Available from Amazon, see also the fluoride version.

Countertop Distillers

Countertop distillers are effective water purifiers, but they take some time to distill water (for example 5 hours to distill 1 gallon). They also give off some heat and the integrated fans make some noise.

Countertop distiller that get a rating of “Excellent” from Colin Ingram in the The Drinking Water Book are: Megahome Countertop DistillerWaterwise 4000 and Waterwise 8800, Kenmore 34480 and Pure Water Mini-Classic.

Megahome Countertop Water Distiller

Megahome Countertop Water Distiller / Filter

This distiller is sold under many brand names — it’s the most widely distributed distiller in the world. It has many quality components despite being inexpensive. It produces 1 gallon of water in 5 hours. The water is passed through a small granular carbon filter. There’s a sealed connections from the distiller to the water collection container, so there is minimal risk of contamination by air. The unit has a stainless steel boiling chamber that is easily accessible for cleaning.

The Megahome Countertop Distiller is available from Amazon for about $150.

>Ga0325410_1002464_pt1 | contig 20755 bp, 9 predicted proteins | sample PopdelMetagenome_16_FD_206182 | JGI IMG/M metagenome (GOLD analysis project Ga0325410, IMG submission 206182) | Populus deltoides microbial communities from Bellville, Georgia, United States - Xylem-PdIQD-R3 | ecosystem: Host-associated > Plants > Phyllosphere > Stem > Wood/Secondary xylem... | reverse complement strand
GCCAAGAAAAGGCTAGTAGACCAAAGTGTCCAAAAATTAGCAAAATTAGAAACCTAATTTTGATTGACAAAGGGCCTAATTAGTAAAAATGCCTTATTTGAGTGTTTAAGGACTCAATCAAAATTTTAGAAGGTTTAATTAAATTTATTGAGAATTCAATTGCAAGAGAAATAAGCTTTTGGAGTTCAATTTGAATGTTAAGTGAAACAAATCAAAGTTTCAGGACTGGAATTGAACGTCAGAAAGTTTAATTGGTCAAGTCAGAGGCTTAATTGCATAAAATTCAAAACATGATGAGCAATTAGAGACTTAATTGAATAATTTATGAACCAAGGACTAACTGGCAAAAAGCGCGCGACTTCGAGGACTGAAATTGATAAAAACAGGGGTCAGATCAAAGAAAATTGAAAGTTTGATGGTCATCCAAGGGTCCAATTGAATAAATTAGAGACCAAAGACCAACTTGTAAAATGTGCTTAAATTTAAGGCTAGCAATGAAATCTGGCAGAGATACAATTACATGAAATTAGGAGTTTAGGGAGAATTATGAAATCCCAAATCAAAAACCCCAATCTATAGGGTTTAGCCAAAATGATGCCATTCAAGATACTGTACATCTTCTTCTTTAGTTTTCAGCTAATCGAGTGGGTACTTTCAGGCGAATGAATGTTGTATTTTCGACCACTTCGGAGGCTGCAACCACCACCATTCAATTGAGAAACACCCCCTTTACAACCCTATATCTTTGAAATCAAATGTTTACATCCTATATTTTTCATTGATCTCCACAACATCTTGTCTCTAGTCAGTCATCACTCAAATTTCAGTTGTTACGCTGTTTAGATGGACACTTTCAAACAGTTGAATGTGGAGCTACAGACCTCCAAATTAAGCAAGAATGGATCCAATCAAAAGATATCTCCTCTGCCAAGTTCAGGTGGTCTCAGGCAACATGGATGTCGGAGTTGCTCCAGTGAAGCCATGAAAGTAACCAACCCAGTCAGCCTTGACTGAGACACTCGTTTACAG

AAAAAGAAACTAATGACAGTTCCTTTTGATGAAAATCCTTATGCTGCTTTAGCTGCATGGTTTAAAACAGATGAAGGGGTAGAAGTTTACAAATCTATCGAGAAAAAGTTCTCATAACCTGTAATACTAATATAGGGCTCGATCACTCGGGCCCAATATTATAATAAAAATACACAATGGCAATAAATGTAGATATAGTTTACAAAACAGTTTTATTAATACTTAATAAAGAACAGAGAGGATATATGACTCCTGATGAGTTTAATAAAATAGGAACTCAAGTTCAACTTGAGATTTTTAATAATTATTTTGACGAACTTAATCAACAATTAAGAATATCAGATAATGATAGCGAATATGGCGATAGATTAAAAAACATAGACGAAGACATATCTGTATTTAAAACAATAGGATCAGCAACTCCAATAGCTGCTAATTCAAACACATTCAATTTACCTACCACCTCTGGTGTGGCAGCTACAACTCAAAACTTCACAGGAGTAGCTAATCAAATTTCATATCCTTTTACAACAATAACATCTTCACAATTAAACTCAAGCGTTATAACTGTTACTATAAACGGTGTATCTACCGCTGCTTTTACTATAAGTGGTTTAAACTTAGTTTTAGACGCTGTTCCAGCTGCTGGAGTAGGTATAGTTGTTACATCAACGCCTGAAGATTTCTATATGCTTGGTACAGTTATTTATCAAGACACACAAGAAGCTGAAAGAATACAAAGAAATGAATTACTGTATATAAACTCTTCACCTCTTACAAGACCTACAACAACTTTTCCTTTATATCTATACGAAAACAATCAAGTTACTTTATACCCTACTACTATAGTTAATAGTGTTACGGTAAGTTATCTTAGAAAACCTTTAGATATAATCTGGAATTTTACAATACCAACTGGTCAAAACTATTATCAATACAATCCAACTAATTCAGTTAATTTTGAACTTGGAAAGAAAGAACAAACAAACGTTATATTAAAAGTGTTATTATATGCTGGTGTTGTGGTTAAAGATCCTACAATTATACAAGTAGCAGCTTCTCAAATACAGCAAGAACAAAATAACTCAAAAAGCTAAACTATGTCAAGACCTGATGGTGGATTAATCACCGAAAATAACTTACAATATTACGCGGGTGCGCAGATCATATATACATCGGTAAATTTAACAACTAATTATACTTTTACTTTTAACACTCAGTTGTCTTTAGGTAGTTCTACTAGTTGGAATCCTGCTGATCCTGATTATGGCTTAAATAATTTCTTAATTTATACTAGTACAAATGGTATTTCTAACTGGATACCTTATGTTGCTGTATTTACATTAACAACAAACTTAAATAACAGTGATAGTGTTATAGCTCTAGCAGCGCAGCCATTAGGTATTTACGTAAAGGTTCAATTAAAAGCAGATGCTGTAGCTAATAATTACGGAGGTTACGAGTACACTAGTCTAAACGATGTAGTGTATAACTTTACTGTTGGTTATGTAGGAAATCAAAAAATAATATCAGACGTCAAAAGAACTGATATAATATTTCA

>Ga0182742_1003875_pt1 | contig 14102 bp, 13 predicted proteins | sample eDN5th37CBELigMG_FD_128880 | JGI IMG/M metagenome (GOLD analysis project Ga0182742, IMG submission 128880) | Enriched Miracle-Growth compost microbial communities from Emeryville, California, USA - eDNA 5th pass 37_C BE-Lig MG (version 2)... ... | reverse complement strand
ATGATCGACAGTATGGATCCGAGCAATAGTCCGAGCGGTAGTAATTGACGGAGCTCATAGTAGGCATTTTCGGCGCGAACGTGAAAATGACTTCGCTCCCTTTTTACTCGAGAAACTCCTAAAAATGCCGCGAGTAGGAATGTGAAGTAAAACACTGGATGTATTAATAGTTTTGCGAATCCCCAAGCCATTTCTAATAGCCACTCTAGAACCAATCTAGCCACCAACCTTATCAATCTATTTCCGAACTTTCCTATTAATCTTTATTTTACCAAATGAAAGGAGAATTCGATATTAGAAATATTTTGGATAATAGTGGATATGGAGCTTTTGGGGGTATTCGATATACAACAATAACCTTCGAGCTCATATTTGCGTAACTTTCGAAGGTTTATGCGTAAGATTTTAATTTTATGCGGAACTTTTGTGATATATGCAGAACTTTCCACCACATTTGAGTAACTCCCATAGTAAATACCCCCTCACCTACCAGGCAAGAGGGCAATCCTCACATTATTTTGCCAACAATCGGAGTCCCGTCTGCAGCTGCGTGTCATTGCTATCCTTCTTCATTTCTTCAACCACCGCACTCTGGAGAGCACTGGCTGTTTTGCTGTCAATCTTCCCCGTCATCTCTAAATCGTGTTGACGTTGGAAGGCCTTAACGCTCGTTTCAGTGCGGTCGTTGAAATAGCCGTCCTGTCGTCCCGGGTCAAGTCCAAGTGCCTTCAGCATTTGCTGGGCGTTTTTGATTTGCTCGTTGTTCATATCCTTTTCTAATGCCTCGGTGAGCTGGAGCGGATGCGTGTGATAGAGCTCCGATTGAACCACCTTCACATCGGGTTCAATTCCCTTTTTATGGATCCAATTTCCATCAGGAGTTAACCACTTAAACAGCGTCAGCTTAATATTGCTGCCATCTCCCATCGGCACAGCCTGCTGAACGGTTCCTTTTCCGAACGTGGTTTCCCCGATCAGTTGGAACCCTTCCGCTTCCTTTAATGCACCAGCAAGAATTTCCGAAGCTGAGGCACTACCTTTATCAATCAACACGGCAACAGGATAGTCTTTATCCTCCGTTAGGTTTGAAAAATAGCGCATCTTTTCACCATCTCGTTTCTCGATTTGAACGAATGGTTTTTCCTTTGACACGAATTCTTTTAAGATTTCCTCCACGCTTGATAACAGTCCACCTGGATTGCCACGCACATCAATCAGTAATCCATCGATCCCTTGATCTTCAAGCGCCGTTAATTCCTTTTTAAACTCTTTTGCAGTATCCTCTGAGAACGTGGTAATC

Waterwise 4000 Countertop Distiller

Waterwise 4000 Countertop Distiller
Waterwise 4000 Countertop Distiller

This is a more powerful version of the distiller listed above. It has the same features but produces 1 gallon of distilled water in 4 hours. Also received an “Excellent” rating from Colin Ingram in the The Drinking Water Book.

The Waterwise 4000 is available from Amazon for about $280.

Comments

  1. Shiro says

    What’s your intake about Kangen SD501 water ionizer? I have been researching online and that seems to be the best so far. It does not filter radiation however do you think I can connect 2 machines together to have pure,alkaline and clean water?

  2. Mary says

    Can you tell me about whole home water filtering systems? We have a lot of chlorine in our water and I’m not sure why I should use water pitchers, under the sink filters and shower filters when maybe one filter system will work instead of two or three. I can’t find any independent reviews for whole home water filtering systems on the web. Will you please shed some light on this topic.

    Thank-you in advance,
    Mary

    • master says

      Mary, I don’t have any specific recommendations for whole house filters. However, I’d suggest starting with Puriteam — they have a lot info on whole house filters.

  3. Brett Kuntze says

    I often wonder about those vending machines that fill your 5 gallon bottles with filtered water that costs 39 cents a gallon commonly found in grocery stores . there is also water shops dedicated to fill your bottles, sell bottles, water coolers, etc and they are a bit cheaper like 30 cents a gallon. Are those the best or better than buying your own water filtration system under sink or on countertop? As long as I am still young and able to haul heavy 5 gallon bottles ( I use 3 gallon bottles), am I buying the best drinking water money can buy ? what about water delivery service that costs considerably more, of course?